CAN Faults Revised Basic Education Curriculum


James Sowole in Akure

The Christian Association of Nigeria (CAN) has faulted the recently revised Basic Education Curriculum, which merged the formally independent subjects into one called ‘Religion and National Values’.

The subjects according to CAN, Ondo State are Christian Religious Studies, Islamic Studies, Civic Education, Social Studies and Security Education, which have been merged into one compulsory subject.

Addressing journalists in Akure, the CAN Chairman, Reverend John Oladapo, who was accompanied by other officers of the association in Ondo State and south-west, said though a review of curriculum by government is desirable in order to provide functional education, such exercise ought to be done with caution.
He said the review ought to eliminate subject matter overlaps, redundancies and enrich curriculum quality through the infusion of emerging issues.

Oladapo said the review as done by the federal government through the Nigerian Education Research and Development Council (NERDC) was faulty because holistic view of rights as enshrined both in the Constitution of the Federal Republic of Nigeria and the Child Rights Act were not taken into consideration.

He said the constitution and the act pointed to the fact that the parents or legal guardians should be taken into consideration in any matter that affects the interest of the child.

“Unfortunately, the current educational curriculum did not take all these into consideration. In fact parents as stakeholders were not consulted before the formulation and implementation.
“The right of the child not to be exposed to a contrary religion outside that of his parents or guardian was not taken into consideration by this curriculum.

“This has been made possible because the NERDC-approved textbooks for this subject contain materials on both Christian Religious Studies and Islamic Studies.”

Quoting Section 38(2) of the 1999 Constitution, the CAN chairman said: “No person attending any place of education shall be required to receive religious instruction or take part in any religious observance that is contrary to his religion or religion of his or her parents or guardian.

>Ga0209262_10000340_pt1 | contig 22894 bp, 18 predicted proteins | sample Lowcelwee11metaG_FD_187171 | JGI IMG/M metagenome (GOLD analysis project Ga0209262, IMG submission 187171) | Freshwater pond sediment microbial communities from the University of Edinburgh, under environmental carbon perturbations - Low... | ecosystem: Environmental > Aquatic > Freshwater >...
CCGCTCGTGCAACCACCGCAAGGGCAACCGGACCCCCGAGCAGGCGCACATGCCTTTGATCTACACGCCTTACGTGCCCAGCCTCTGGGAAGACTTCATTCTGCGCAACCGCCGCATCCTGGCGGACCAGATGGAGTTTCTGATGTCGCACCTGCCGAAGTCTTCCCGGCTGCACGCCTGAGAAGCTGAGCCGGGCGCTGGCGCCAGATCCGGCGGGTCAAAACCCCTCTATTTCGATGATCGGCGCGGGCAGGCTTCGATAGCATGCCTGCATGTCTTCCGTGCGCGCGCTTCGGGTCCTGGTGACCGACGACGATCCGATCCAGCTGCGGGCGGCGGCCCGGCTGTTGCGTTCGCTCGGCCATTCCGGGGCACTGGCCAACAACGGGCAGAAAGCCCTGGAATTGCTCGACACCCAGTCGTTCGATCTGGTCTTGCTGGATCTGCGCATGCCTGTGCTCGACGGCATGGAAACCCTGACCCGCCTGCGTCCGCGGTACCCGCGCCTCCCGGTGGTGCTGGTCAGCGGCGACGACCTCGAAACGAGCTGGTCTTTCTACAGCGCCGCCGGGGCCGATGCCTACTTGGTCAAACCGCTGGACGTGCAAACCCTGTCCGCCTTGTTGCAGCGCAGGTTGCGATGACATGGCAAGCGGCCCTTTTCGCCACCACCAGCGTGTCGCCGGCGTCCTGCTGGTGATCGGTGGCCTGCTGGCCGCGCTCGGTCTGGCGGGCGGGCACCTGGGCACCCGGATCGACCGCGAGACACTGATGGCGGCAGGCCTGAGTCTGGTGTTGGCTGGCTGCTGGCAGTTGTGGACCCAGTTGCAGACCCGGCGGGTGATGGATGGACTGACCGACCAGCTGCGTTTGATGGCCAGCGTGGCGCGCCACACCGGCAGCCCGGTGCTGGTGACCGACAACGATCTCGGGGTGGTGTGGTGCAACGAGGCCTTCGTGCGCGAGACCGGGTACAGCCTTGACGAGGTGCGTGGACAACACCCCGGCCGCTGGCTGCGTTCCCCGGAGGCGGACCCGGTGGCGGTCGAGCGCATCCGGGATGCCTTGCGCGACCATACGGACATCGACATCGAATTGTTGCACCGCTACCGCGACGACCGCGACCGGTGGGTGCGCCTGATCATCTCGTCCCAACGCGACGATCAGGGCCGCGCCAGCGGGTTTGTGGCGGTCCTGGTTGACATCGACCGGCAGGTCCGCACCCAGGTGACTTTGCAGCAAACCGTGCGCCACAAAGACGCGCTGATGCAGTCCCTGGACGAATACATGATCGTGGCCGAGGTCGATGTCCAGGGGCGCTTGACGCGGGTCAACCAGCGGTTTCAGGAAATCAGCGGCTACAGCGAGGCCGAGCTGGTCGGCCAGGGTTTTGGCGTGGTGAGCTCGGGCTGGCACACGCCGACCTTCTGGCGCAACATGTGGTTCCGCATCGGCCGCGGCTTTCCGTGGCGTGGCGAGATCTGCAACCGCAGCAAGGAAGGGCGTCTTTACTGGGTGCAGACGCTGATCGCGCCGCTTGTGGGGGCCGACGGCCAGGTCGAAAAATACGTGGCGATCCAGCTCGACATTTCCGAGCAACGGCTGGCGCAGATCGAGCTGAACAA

“Also, subsection (1) of the same Section 38 makes it explicit that freedom of worship is sacrosanct.”
Quoting some of the alleged offensive and controversial part of the curriculum, Oladapo said the disadvantages of the omnibus integration outweigh whatever could be the advantages.
“When five subjects are merged into one, it is obvious that detailed work cannot be achieved both in writing of the textbook and the teaching. The child will be made to struggle to learn and comprehend five in one subject, which is not going to be easy.
“The result would be ‘penny wise pound foolish’ as excellence would be sacrificed at the altar of social integration.”

He therefore advocated that Christian Religious Studies and Islamic Religious Studies should be allowed to stand separately as independent subjects with separate textbooks just like Nigerian languages in line with the previous curriculum.

He also called on relevant authorities responsible for implementing the new curriculum to as a matter of urgency, reverse it and revert to the previous one, adding that attempts to make the omnibus subject compulsory for the Basic Education Certificate Examination should be discontinued.

The clergy also said there should be public hearing on the curriculum to galvanise the opinion of parents on the sensitive matter. He said the federal government should devise means of confronting directly those who propagate violence and religious intolerance rather than combining two different religious subjects.